In 2017, American Apparel launched a capsule collection of hoodies, t-shirts and bags in collaboration with Pencils of Promise (POP) to provide support for teachers and fund the construction of new schools in Guatemala, Ghana and Laos, contributing U.S. $220,000. POP is a US-based not-for-profit organization that works to increase access to education and raise global awareness of child illiteracy as there are 250 million children worldwide who lack basic reading, writing and math skills.
To date, a two-classroom school was completed at Línea B-6, Sector Icán, Guatemala, a two-unit classroom block at the Obemla DA Preschool and Primary School in Ghana and a new school is to be completed in Kiew Oung, Laos for 2019.
In July of this year, Melissa Rodriguez, Communications Coordinator, Gildan took a trip to Guatemala to see the results of American Apparel’s contribution to date and to get involved.
Q. What did you do in Guatemala?
Melissa: Our five-day trip brought us to remote communities in east Guatemala where POP has formed deep relationships with the communities it impacts. It is thanks to this visit that we were able to appreciate first-hand the warmth, gratitude and hope the people of Pochol, San Miguelito and Línea B6 were happy to share with us. The trip also gave us a chance to get involved in a volunteering/community outreach opportunity.
What did you do while you were in each of those cities?
Melissa: We visited communities where Pencils of Promise has either built schools or is implementing their educational programs. In Pochol, we participated in WASH (Water, Sanitation and Hygiene, a Unicef program implemented by PoP) activity in Canton San Miguelito we helped community members build a wrap-around sidewalk. At the Linea B-6 school, we inaugurated two classrooms built with the support of American Apparel.
How do community members feel about having this new infrastructure?
Melissa: We met several parents and community leaders at the schools and they were all very grateful for POP’s help and felt very proud to have us visit them.
What was there before?
Melissa: Before PoP built the new classrooms, the students had a small shack made of wood boards and chicken wire. The school in Linea B-6 had a school where classrooms were being shared by multiple grades and doubling as offices. In many cases multiple grades of students were taught by one teacher or multiple classes and teachers in the same classroom, not allowing for the privacy needed for a quality educational experience.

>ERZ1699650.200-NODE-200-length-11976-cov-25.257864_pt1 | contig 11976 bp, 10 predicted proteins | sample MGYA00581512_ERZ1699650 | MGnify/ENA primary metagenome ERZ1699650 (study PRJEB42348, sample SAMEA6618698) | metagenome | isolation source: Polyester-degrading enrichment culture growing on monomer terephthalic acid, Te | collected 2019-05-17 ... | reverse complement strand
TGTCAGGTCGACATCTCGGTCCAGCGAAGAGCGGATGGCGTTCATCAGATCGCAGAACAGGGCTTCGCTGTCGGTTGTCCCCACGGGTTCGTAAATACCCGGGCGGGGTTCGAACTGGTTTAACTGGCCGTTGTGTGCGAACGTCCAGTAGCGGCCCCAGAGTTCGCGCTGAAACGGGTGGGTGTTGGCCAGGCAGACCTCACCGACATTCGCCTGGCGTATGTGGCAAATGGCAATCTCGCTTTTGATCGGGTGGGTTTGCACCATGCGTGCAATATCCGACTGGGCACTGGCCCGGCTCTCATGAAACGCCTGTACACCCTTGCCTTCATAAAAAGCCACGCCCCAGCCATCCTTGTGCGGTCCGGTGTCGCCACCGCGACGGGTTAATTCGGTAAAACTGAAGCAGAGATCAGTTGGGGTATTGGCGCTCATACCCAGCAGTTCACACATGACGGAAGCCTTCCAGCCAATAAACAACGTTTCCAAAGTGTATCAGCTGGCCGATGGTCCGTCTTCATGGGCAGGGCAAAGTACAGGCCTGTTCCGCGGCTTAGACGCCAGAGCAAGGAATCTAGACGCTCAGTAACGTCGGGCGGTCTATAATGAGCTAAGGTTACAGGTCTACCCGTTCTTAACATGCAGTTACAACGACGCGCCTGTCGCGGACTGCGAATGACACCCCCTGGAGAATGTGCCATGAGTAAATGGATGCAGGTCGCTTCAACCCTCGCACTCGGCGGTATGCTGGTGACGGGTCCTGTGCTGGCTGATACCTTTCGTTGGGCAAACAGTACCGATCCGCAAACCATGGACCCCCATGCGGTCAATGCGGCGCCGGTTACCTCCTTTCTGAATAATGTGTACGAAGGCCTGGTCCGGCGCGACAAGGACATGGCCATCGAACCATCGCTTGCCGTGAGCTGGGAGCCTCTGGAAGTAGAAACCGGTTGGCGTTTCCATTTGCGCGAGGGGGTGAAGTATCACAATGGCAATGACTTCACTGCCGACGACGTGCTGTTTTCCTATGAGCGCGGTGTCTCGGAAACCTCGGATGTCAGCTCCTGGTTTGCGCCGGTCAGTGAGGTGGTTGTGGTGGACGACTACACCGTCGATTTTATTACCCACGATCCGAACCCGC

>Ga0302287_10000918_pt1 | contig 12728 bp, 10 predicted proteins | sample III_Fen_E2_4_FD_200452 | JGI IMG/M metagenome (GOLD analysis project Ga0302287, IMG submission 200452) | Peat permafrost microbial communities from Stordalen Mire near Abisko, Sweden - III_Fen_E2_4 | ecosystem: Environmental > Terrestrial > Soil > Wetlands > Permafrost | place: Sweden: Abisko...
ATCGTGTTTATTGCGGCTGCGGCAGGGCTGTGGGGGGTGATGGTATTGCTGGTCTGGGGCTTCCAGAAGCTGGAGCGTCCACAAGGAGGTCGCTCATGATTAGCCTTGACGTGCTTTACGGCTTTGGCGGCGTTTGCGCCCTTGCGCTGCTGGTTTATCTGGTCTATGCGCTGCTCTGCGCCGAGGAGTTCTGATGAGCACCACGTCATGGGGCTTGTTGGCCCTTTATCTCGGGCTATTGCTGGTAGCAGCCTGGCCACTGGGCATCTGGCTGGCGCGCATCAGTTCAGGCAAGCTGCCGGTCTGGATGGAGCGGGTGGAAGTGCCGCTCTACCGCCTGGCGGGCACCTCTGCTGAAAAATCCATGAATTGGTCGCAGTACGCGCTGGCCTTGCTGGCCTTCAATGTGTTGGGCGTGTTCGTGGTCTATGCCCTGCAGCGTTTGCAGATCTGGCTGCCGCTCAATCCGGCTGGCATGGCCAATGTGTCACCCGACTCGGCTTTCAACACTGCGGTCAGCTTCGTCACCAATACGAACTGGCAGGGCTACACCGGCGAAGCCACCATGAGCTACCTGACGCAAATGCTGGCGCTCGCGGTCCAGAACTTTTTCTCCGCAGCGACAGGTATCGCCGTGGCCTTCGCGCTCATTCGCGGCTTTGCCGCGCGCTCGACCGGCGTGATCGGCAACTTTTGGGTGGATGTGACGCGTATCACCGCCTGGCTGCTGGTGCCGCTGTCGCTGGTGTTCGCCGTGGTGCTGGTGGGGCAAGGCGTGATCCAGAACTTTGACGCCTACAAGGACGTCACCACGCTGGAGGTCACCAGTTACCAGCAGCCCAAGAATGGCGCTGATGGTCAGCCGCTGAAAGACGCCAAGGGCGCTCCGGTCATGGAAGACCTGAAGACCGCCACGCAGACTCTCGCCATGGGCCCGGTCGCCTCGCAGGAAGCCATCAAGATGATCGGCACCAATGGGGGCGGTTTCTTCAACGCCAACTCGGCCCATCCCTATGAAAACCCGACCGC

How will this expand opportunities in this region?
Melissa: As per PoP’s website: “A safe, sound school structure is the first step to providing students with a brighter future. Pencils of Promise is also changing the way teachers are trained to ensure students are learning effectively.” Together with the implementation of the WASH methodology, PoP provides a well-balanced approach to setting the base for healthier and better- educated children.
How do you feel about our ability to contribute in this way?
Melissa: Guatemala’s rural environment and communities are very similar to Honduras, so in that aspect I was familiar with our surroundings. However, having the opportunity to experience first-hand how grateful and happy these children and their communities were to have either new classrooms or to participate in the fun WASH dynamics, was very rewarding and made me feel quite proud that our donation was able to make their lives better.
I also felt very proud that through our involvement with PoP these communities were receiving quality education through well thought out, effective and fun programs designed to help them with sanitation, hygiene, literacy and reading fluency. It was truly a joint effort, with all parties, students, parents, teachers and communities, working together with the purpose of giving their children the best opportunities and resources.
To view the progress of the American Apparel donation, view PoP’s impact report.